Food Dialogues Blog

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How GMO crops help farmers and the environment

Our family farm grows corn and soybeans in Southwest Michigan. Since their introduction about 20 years ago, we have adopted genetically engineered traits that benefit our farm, particularly the herbicide-resistance trait and the Bt trait. The herbicide-resistant crops allow us to use Round-Up—a relatively safe and non-toxic herbicide—to kill weeds without hurting the corn and soybean plants. The Bt seeds? protects our corn crop by making it toxic to certain bugs, including all those pesky worms that can quickly and effectively destroy an entire field, but not toxic to humans.

Unfortunately, biotechnology has taken quite a beating in public perception. We have seen propaganda campaigns aimed at misleading consumers into thinking all sorts of negative things about GMOs, including that farmers do not want to plant these crops on their farms. We adopted this technology, in part, because we have seen environmental benefits for our farm.

Here are a few of them:

We Use Less Herbicides.
Weeds are a big deal. Beyond just making a field look “pretty,” farmers are always fighting weeds because their presence can have a seriously adverse impact on yields. Before herbicide-resistant crops were available, the only option for weed control was to try to kill them before the crop was planted. Once the crop was planted and started growing, weed control options were quite limited. Farmers usually had to use harsher chemicals to deal with some of the more difficult weeds, such as grass in corn. Herbicide-resistant crops have made weed control much easier, with a safer product. We also use less herbicide on our crops because the herbicides are so effective the first time around.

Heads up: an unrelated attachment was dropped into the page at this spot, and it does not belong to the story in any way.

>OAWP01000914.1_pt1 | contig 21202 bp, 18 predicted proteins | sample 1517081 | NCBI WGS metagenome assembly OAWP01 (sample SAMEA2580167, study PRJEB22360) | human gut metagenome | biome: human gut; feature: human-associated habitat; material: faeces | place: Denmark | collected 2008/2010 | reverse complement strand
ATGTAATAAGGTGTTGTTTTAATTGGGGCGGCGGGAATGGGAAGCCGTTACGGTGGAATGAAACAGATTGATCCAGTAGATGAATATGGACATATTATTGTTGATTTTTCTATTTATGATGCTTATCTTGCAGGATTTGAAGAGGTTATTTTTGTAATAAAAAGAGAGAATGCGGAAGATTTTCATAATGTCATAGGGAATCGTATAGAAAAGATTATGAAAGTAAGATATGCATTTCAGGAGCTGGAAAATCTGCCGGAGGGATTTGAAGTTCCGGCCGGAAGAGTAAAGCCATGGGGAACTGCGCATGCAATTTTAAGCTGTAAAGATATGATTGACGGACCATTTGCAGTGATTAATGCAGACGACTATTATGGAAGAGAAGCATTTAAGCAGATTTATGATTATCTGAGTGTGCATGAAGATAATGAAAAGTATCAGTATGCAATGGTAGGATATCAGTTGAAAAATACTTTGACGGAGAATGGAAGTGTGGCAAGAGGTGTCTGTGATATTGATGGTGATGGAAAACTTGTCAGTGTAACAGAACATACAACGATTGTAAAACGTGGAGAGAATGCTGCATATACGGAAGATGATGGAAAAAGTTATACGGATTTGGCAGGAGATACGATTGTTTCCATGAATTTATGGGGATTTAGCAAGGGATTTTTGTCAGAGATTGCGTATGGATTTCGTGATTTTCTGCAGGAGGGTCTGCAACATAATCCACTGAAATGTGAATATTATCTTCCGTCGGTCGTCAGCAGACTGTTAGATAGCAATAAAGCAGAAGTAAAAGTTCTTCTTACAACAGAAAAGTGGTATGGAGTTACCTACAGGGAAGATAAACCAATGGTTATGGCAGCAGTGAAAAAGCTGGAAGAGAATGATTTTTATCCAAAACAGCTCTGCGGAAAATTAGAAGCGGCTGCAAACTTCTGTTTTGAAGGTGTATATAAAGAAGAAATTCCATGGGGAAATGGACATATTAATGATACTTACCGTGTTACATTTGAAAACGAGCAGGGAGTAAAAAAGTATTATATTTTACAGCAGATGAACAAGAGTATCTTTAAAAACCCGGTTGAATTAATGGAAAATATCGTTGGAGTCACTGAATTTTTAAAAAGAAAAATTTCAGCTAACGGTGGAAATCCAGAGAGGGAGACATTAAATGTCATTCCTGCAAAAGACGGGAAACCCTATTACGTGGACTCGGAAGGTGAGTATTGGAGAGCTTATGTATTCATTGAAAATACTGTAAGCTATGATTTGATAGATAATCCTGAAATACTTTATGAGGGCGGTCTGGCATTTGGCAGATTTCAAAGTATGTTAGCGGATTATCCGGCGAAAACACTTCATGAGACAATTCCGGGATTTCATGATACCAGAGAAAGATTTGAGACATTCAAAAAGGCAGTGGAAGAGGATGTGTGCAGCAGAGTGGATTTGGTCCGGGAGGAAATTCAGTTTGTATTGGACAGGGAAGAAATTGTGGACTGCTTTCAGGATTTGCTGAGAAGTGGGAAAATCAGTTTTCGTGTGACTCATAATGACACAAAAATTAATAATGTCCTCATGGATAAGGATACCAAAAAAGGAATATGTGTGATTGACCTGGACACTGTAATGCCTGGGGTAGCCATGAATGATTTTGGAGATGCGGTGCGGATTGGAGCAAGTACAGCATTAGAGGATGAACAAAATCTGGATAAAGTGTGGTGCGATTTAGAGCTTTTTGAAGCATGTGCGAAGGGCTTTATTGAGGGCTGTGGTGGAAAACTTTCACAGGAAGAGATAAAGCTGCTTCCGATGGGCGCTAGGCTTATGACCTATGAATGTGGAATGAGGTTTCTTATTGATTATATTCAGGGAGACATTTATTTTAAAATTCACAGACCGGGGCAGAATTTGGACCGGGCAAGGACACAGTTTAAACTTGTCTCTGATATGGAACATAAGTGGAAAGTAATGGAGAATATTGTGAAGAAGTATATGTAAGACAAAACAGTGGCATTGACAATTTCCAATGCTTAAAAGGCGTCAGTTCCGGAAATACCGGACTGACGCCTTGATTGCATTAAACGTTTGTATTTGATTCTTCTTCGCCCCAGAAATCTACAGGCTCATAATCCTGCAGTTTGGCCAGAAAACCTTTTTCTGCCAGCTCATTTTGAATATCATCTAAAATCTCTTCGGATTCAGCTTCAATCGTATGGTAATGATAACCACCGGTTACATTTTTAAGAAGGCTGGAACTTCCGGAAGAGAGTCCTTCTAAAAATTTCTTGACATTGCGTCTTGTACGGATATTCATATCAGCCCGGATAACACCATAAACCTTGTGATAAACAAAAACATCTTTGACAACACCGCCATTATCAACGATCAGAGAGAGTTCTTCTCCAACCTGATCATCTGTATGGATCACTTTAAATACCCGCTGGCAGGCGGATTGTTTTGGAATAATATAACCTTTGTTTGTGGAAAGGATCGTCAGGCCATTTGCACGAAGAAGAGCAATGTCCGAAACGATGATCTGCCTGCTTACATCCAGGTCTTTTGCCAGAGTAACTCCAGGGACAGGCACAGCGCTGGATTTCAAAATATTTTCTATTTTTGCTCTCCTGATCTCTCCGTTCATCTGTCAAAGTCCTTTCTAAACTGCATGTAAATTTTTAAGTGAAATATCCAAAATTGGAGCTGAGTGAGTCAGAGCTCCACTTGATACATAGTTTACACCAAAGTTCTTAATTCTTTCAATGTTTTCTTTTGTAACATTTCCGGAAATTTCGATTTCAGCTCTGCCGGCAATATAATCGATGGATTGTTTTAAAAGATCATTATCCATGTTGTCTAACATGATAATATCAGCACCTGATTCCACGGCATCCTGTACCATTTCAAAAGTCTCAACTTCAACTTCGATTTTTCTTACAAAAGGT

We Use Zero Insecticides.
Thanks to genetically modified crops, we no longer apply any insecticide to our corn crop. Before GMOs, insecticide was a very important piece of our crop protection tools. Instead of having worms that will chew through and destroy an entire field, the Bt trait protects the corn from those pests. One of the biggest advantages is that the Bt trait only negatively impacts certain worms, and does not bother other beneficial insects. So, not only have we stopped using insecticides, we are able to protect the good bugs

Conservation Tillage is More Easily Adopted.
Conservation tillage allows farmers to leave residue from the previous year’s crops in the field without having to plough or disturb the soil before planting for the next year. This is a really important tool for farmers because it can drastically increase soil health, which potentially means we require fewer farm inputs and can achieve higher yields. Herbicide-resistant crops make it much easier to adopt conservation tillage practices because weeds are more easily controlled.

We Have Less Carbon Emissions.
Tractors burn fuel to get across the fields. That means every time we have to apply herbicides or insecticides, we have to run the tractor up and down the field, burning fossil fuels. As we know, this results in carbon emissions that contribute to climate change. With the adoption of genetically engineered crops, we are able to make fewer passes across the field. The result is that we have less carbon emissions and less impact on climate change.

Despite what consumers may have heard, genetically modified crops have provided a lot of environmental benefits for family farmers. We are definitely happy to use them!

To read more from Amanda, visit thefarmersdaughterusa.com.

Amanda Zaluckyj is a new addition to U.S. Farmers and Ranchers Alliance’s Digital Voices Council. This post is part of my ongoing sponsored partnership with U.S. Farmers and Ranchers Alliance. All opinions expressed are my own. Funded by one or more checkoff programs.